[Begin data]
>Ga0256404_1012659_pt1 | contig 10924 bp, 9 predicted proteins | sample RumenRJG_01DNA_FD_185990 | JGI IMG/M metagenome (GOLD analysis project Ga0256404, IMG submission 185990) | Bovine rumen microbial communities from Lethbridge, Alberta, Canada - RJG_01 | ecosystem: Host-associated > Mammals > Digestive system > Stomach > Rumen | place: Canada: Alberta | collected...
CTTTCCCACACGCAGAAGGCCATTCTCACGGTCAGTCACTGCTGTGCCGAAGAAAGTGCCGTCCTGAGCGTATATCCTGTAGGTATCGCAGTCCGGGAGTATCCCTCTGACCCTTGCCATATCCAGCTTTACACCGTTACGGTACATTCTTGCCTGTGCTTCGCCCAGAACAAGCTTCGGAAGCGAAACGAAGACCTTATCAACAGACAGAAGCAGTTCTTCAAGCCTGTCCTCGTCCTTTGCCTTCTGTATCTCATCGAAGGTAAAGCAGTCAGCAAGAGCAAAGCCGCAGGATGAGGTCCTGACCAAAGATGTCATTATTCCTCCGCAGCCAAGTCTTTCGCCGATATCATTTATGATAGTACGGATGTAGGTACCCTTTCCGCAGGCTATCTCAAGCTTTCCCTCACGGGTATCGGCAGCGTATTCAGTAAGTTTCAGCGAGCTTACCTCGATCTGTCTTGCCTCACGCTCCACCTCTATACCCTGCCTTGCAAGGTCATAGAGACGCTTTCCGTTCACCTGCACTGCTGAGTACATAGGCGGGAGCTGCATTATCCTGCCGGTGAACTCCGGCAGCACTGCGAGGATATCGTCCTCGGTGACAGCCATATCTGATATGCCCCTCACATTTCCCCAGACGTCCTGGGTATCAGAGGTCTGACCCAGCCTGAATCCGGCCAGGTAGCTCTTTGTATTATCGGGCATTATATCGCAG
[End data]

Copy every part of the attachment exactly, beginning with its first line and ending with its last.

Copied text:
>Ga0256404_1012659_pt1 | contig 10924 bp, 9 predicted proteins | sample RumenRJG_01DNA_FD_185990 | JGI IMG/M metagenome (GOLD analysis project Ga0256404, IMG submission 185990) | Bovine rumen microbial communities from Lethbridge, Alberta, Canada - RJG_01 | ecosystem: Host-associated > Mammals > Digestive system > Stomach > Rumen | place: Canada: Alberta | collected...
CTTTCCCACACGCAGAAGGCCATTCTCACGGTCAGTCACTGCTGTGCCGAAGAAAGTGCCGTCCTGAGCGTATATCCTGTAGGTATCGCAGTCCGGGAGTATCCCTCTGACCCTTGCCATATCCAGCTTTACACCGTTACGGTACATTCTTGCCTGTGCTTCGCCCAGAACAAGCTTCGGAAGCGAAACGAAGACCTTATCAACAGACAGAAGCAGTTCTTCAAGCCTGTCCTCGTCCTTTGCCTTCTGTATCTCATCGAAGGTAAAGCAGTCAGCAAGAGCAAAGCCGCAGGATGAGGTCCTGACCAAAGATGTCATTATTCCTCCGCAGCCAAGTCTTTCGCCGATATCATTTATGATAGTACGGATGTAGGTACCCTTTCCGCAGGCTATCTCAAGCTTTCCCTCACGGGTATCGGCAGCGTATTCAGTAAGTTTCAGCGAGCTTACCTCGATCTGTCTTGCCTCACGCTCCACCTCTATACCCTGCCTTGCAAGGTCATAGAGACGCTTTCCGTTCACCTGCACTGCTGAGTACATAGGCGGGAGCTGCATTATCCTGCCGGTGAACTCCGGCAGCACTGCGAGGATATCGTCCTCGGTGACAGCCATATCTGATATGCCCCTCACATTTCCCCAGACGTCCTGGGTATCAGAGGTCTGACCCAGCCTGAATCCGGCCAGGTAGCTCTTTGTATTATCGGGCATTATATCGCAG